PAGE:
• Communicate in your language―This may seem obvious, but you can achieve your greatest price reductions by off-shoring. You may also be saddled with partners who only understand a fraction of what you say. A vendor who has mastered your language―which is a non-technical language, as well — means the difference between getting real value from the relationship and flushing your money down the sewer.
  • Skill―Why don’t we place “skill” at the top of our list? Isn’t it obvious that you need folks who can do what they say they can do? Well, obviously, skill in the requisite technologies is a sine qua non for outsourcing a tech project. But it’s not worth a hill of beans if you don’t understand the project and you and your vendor can’t communicate with your vendor. You want proof of experience, including a portfolio, in the technologies that the outsource vendor is using. Here’s the thing: you don’t want to pay your outsource vendor or freelancer to learn. You’re paying them for what they already know, not what they can learn.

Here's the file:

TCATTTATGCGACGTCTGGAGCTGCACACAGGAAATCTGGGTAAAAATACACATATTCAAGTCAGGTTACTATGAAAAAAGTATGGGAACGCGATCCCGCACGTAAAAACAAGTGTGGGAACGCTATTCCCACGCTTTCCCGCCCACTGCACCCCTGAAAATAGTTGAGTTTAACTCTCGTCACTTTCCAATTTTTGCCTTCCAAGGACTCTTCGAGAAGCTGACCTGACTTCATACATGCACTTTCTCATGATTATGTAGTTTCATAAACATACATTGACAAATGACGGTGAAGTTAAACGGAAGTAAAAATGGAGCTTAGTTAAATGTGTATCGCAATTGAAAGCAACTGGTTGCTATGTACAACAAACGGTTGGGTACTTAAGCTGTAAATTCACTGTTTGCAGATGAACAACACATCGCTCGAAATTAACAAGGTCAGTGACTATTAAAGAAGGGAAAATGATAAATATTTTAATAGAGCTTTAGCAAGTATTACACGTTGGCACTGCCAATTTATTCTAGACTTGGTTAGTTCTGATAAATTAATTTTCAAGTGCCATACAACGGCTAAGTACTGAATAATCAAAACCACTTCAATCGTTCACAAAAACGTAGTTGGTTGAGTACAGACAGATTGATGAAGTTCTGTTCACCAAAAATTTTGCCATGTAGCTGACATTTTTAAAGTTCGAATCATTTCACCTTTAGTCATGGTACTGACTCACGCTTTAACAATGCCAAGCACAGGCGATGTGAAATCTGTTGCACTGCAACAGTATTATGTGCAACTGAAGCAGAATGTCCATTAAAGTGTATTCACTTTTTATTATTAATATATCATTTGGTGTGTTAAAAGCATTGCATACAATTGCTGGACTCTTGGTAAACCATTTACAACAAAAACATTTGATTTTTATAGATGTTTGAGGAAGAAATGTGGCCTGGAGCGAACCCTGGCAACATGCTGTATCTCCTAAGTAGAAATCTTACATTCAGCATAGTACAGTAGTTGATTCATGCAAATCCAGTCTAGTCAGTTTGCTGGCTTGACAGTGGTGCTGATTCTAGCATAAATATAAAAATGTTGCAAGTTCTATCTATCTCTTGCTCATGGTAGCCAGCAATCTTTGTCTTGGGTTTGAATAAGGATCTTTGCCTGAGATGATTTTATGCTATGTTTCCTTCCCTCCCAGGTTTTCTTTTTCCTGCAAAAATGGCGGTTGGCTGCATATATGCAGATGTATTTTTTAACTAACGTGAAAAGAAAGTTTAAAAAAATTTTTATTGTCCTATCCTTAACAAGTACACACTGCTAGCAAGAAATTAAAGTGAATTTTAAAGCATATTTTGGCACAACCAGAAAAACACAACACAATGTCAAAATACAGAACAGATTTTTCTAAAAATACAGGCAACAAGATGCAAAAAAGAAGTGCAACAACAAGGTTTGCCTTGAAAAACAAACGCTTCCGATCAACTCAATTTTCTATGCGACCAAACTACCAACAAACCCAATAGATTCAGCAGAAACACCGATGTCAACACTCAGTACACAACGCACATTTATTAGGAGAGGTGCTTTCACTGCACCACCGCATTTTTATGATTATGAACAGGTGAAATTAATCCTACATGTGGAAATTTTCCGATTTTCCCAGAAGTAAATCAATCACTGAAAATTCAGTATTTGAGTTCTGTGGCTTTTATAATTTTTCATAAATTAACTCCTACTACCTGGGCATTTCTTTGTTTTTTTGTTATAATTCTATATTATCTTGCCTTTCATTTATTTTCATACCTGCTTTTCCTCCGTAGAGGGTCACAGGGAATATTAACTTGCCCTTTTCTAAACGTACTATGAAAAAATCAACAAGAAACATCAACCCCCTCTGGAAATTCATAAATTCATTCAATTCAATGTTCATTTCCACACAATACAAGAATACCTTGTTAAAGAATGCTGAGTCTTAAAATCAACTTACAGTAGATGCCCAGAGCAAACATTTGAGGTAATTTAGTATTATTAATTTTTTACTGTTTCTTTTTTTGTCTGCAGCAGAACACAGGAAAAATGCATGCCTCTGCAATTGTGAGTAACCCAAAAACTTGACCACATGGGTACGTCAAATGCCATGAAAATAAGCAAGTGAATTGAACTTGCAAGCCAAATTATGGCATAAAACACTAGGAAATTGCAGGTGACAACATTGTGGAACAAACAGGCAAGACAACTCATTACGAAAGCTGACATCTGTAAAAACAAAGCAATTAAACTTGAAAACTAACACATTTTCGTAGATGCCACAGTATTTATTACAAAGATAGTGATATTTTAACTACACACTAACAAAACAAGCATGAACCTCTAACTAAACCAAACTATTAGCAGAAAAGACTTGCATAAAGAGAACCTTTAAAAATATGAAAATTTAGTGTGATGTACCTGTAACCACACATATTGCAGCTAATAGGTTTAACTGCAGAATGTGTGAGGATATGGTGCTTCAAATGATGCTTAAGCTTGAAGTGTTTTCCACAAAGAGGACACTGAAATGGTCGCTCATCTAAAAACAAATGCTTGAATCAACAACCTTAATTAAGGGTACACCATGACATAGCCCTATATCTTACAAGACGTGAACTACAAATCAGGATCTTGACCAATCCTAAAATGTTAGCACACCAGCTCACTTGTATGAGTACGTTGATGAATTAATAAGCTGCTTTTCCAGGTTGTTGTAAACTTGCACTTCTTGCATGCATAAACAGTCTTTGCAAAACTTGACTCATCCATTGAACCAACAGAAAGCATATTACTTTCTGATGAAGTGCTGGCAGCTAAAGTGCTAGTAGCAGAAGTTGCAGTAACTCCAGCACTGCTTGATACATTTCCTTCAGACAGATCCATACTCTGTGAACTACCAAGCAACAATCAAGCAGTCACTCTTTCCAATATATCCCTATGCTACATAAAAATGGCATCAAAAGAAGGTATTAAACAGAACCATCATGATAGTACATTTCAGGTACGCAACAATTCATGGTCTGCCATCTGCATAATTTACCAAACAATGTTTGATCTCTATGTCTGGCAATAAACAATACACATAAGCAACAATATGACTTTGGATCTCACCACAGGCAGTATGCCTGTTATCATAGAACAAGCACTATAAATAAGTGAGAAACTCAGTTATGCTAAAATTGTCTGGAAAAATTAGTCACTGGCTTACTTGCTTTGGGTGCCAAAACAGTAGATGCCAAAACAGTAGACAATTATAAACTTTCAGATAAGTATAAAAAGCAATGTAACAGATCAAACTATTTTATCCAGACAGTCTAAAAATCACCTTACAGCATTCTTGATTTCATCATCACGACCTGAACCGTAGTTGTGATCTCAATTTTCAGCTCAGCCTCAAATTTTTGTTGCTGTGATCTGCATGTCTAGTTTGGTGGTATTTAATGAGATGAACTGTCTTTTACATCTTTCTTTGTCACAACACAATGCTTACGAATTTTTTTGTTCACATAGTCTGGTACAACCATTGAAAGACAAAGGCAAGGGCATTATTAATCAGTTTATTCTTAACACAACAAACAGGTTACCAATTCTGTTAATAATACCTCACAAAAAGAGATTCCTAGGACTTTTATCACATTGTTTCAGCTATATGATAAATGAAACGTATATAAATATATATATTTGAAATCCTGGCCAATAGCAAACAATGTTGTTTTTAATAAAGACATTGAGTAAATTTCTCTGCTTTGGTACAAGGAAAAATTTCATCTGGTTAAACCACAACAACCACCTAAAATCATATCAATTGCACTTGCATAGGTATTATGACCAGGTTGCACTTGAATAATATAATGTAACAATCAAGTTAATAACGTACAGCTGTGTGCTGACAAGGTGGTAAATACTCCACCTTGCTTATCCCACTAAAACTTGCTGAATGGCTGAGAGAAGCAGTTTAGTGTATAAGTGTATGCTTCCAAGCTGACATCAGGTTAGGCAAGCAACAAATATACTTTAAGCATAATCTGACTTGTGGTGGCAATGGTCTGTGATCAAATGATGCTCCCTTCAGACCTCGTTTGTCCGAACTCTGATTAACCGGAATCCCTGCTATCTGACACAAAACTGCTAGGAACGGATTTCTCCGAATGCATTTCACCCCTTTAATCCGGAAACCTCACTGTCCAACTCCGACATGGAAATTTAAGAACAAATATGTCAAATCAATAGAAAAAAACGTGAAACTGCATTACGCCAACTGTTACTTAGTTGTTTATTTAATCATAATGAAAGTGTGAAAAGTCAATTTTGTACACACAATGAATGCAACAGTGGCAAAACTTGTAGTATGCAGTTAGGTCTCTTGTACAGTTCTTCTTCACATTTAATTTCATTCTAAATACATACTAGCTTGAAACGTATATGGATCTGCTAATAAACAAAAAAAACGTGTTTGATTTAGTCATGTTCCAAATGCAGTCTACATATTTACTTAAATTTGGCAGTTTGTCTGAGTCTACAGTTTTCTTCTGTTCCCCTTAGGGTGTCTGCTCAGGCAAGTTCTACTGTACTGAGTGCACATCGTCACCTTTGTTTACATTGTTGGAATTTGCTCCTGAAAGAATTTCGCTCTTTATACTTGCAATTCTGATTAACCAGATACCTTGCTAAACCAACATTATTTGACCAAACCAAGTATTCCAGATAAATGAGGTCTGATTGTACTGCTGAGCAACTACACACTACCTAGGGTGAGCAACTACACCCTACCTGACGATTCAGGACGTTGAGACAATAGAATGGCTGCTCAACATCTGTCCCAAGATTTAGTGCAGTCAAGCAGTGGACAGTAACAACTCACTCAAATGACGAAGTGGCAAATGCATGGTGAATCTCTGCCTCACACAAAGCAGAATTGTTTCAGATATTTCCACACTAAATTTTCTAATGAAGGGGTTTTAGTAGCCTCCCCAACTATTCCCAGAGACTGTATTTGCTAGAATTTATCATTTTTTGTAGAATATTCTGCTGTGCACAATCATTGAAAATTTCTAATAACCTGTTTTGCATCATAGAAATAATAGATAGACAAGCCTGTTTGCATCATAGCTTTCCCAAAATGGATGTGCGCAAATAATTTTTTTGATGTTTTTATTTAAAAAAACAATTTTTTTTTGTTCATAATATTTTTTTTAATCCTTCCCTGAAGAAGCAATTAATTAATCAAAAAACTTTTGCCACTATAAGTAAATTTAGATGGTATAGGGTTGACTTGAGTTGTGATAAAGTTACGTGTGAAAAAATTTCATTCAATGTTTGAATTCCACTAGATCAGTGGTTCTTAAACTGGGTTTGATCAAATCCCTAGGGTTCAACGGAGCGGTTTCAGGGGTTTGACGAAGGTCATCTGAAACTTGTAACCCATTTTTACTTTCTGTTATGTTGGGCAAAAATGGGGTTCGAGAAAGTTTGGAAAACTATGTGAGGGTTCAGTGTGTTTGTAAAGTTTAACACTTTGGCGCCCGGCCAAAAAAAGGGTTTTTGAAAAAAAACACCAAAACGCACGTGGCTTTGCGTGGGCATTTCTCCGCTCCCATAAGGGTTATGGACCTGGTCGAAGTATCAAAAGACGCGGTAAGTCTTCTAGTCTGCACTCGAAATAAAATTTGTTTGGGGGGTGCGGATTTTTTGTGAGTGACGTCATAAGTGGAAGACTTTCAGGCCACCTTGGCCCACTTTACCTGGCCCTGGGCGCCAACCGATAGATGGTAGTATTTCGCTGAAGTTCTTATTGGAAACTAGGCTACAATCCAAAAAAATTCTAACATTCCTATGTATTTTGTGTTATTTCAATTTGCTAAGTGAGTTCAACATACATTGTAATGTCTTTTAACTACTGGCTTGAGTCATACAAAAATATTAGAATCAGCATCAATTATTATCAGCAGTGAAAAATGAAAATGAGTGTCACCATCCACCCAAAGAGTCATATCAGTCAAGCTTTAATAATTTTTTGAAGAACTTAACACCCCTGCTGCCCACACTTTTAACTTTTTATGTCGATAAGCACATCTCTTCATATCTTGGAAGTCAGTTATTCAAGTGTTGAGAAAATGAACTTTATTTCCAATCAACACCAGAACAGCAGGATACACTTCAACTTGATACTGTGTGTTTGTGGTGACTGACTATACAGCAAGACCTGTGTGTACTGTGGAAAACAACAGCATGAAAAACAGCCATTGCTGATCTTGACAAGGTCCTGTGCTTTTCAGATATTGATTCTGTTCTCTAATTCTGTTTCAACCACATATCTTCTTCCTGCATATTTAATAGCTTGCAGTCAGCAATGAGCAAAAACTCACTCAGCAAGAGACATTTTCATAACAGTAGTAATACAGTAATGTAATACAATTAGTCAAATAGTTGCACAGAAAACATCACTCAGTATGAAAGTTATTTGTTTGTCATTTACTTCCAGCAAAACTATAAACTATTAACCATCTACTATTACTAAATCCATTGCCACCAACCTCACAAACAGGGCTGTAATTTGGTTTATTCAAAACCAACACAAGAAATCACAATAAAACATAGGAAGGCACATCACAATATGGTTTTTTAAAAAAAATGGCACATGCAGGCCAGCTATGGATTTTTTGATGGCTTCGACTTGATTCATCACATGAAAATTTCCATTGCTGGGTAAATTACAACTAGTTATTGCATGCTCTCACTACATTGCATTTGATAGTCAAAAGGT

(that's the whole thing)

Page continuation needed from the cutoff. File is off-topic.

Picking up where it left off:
• Specifications―one of the reasons it behooves you to really understand what your vendor is doing is that your project or services should have detailed specifications or requirements. These are not merely a list of the deliverables, but they lay out in great detail what those deliverables are and what they can do. It costs next to nothing to change the specs or requirements if they do not meet your needs. It costs an arm and a leg to change a partly finished or finished product. So you and your outsource/freelance partner need to get it right in the specifications stage. You should do no work with a vendor or freelancer who does not commit the time and effort to getting the specs or requirements right.